If we have mourned with him, let us now dance with him. David's heart was more often out of tune than his harp, He begins many of his psalms sighing, and ends them singing; and others he begins in joy and ends in sorrow. "So that one would think," says Peter Moulin, "that those Psalms had been composed by two men of a contrary humor." It is worthy to be observed that the joy is all the greater because of the previous sorrow, as calm is all the more delightful in recollection of the preceding tempest. "Sorrows remembered sweeten present joy."
Here is his avowal of his confidence: "But I have trusted in your mercy." For many a year it had been his custom to make the Lord his castle and tower of defense, and he smiles from behind the same bulwark still. He is sure of his faith, and his faith makes him sure; had he doubted the reality of his trust in God, he would have blocked up one of the windows through which the sun of Heaven delights to shine. Faith is now in exercise, and consequently is readily discovered; there is never a doubt in our heart about the existence of faith while it is in action. When the partridge is quiet we see it not, but let the same be in motion and we soon perceive it.
All the powers of his enemies had not driven the psalmist from his stronghold. As the shipwrecked mariner clings to the mast, so did David cling to his faith; he neither could nor would give up his confidence in the Lord his God. O that we may profit by his example and hold by our faith as by our very life!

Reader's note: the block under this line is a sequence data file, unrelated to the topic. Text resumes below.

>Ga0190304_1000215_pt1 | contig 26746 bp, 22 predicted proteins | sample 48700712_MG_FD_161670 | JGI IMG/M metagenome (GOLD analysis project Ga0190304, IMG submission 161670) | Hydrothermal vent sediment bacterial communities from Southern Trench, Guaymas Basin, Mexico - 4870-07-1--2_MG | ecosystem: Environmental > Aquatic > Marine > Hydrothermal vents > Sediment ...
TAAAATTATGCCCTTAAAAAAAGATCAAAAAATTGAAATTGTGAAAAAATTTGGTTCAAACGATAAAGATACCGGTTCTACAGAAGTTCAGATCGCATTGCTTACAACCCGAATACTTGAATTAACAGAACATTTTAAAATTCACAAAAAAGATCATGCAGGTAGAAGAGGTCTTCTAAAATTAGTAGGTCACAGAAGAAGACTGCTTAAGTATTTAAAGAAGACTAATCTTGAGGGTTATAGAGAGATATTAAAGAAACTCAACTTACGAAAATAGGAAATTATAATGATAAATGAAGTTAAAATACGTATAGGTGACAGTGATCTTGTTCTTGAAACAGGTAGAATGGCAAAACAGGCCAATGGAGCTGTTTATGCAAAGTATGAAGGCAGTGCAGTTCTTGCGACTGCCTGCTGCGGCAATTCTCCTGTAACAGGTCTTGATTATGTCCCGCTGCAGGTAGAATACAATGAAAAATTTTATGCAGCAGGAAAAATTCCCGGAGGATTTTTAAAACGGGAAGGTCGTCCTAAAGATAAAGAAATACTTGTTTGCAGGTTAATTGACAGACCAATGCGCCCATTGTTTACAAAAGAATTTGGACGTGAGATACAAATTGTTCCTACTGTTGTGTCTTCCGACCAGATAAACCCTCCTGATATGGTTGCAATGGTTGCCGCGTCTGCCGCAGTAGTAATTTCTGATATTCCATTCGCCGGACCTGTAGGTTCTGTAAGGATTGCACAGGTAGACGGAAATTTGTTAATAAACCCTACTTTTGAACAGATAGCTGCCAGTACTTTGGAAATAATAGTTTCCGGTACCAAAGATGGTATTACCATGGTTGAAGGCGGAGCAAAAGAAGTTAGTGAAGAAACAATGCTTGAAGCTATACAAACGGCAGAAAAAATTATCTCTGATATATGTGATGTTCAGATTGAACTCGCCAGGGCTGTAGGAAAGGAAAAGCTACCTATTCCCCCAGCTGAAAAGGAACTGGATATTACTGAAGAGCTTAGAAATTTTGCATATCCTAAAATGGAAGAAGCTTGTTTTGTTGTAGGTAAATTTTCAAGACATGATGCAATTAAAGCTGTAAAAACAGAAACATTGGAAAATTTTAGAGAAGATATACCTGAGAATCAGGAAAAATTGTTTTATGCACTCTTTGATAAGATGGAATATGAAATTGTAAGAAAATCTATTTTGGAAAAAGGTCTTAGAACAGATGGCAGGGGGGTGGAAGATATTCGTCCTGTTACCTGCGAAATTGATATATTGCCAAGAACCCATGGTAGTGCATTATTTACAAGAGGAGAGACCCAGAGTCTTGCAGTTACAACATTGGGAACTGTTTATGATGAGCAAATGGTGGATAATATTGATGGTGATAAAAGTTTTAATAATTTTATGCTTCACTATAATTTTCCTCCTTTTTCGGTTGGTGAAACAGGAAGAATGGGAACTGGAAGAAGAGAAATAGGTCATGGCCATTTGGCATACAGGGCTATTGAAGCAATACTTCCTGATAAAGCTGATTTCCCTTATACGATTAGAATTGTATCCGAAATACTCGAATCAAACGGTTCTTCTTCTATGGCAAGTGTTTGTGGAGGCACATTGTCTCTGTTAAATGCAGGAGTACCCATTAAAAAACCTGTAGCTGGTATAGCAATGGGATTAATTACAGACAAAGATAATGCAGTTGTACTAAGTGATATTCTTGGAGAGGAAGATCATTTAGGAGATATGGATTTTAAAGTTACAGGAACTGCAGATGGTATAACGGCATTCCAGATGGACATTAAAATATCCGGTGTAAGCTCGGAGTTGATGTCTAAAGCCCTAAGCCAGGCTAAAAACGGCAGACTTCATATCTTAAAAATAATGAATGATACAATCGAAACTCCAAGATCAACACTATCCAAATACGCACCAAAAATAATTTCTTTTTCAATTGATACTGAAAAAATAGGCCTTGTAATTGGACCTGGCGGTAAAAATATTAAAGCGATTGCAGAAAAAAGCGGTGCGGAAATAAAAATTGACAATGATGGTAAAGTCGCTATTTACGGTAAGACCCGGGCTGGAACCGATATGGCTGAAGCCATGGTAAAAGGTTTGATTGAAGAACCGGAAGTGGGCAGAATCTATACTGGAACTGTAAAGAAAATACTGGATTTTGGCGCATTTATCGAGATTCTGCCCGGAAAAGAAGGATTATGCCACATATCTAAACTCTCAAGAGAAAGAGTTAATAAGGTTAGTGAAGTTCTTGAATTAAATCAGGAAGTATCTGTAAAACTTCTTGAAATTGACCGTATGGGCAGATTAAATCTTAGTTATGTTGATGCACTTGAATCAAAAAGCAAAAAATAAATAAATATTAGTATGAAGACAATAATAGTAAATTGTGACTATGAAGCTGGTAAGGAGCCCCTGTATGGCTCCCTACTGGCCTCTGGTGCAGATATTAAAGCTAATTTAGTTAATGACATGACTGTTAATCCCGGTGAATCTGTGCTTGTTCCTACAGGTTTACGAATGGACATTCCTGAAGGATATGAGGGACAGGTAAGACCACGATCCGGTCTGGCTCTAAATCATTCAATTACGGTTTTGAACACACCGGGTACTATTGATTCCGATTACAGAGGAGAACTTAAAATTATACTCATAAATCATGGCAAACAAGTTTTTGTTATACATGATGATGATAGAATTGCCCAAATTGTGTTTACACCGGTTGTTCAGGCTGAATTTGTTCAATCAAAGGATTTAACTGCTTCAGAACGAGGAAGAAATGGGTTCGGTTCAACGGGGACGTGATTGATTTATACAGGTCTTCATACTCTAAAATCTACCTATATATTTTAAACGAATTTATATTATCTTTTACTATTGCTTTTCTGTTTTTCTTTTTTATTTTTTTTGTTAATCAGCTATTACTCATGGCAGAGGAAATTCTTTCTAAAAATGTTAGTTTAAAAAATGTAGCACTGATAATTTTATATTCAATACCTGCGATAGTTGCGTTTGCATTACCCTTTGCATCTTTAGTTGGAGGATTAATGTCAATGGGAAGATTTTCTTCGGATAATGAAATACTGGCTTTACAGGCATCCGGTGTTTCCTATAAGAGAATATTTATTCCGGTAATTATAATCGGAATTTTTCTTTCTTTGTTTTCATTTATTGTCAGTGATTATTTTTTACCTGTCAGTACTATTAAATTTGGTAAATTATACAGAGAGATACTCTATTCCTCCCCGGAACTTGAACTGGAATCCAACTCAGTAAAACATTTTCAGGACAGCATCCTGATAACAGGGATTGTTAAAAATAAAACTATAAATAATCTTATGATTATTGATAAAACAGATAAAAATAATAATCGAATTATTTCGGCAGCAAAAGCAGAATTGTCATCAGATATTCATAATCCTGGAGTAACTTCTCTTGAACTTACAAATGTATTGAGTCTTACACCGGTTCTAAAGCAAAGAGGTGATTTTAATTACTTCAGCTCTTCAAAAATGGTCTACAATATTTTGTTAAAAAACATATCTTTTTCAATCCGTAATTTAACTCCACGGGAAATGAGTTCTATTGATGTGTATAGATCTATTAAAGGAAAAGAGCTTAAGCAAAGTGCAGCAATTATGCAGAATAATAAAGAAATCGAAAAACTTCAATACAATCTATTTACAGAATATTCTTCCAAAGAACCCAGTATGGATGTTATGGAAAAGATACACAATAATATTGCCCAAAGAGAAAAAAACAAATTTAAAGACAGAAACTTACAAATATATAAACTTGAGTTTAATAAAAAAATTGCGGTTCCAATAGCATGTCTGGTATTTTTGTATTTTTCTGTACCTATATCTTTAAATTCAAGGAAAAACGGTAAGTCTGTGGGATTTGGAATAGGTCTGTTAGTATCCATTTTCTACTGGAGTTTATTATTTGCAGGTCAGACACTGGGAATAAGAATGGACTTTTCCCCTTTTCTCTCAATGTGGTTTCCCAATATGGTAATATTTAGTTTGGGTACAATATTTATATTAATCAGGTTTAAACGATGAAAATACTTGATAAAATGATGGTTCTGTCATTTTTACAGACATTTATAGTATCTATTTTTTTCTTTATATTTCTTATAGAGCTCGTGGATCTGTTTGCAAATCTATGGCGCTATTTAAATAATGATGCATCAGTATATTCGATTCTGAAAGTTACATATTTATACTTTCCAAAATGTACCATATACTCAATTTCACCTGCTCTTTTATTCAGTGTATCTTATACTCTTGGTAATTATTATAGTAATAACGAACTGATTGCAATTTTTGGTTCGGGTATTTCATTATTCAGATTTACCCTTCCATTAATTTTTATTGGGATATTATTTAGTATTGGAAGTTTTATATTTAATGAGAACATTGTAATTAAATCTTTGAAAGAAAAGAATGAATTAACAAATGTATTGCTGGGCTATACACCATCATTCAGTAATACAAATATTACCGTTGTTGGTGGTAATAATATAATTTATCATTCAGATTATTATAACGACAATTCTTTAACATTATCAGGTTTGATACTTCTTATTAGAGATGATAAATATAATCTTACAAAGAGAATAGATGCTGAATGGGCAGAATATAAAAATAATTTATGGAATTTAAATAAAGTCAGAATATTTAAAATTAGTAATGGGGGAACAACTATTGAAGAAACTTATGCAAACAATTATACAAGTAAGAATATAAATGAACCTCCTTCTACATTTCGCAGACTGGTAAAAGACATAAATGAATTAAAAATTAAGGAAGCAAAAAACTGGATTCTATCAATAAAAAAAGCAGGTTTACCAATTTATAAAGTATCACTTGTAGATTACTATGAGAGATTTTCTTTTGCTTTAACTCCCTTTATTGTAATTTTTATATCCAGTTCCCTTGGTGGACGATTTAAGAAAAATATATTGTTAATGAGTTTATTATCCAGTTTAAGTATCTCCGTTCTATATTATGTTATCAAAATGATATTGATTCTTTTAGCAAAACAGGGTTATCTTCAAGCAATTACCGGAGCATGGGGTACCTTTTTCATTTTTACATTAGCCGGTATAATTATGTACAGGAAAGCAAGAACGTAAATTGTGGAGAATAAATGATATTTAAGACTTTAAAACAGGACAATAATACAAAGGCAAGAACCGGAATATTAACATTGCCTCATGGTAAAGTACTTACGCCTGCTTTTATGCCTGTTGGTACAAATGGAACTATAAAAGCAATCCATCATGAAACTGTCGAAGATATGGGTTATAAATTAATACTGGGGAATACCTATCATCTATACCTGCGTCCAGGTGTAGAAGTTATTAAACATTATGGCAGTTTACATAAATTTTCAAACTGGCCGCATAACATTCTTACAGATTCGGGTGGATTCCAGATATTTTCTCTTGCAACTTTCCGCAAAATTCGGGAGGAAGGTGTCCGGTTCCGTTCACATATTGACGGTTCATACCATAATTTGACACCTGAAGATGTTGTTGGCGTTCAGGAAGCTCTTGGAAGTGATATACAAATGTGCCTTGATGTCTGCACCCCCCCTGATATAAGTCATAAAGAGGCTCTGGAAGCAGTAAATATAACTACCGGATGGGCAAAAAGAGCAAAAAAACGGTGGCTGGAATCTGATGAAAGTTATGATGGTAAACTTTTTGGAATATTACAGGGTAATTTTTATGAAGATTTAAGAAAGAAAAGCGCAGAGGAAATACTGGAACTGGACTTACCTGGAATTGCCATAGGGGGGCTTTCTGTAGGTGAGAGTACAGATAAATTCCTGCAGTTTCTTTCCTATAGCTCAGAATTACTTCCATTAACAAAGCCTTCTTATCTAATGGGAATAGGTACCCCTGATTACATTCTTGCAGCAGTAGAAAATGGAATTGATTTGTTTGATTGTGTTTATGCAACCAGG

Now hearken to the music which faith makes in his soul. The bells of the mind are all ringing, "My heart shall rejoice in your salvation." There is joy and feasting within doors, for a glorious guest has come, and the fatted calf is killed. Sweet is the music which sounds from the strings of the heart. But this is not all; the voice joins itself in the blessed work, and the tongue keeps tune with the soul, while the writer declares, "I will sing unto the Lord."
"I will praise you every day,
Now your anger's past away;
Comfortable thoughts arise
From the bleeding sacrifice."
The Psalm closes with a sentence which is a refutation of the charge of forgetfulness which David had uttered in the first verse, "He has dealt bountifully with me." So shall it be with us if we wait awhile. The complaint which in our haste we utter shall be joyfully retracted, and we shall witness that the Lord has dealt bountifully with us!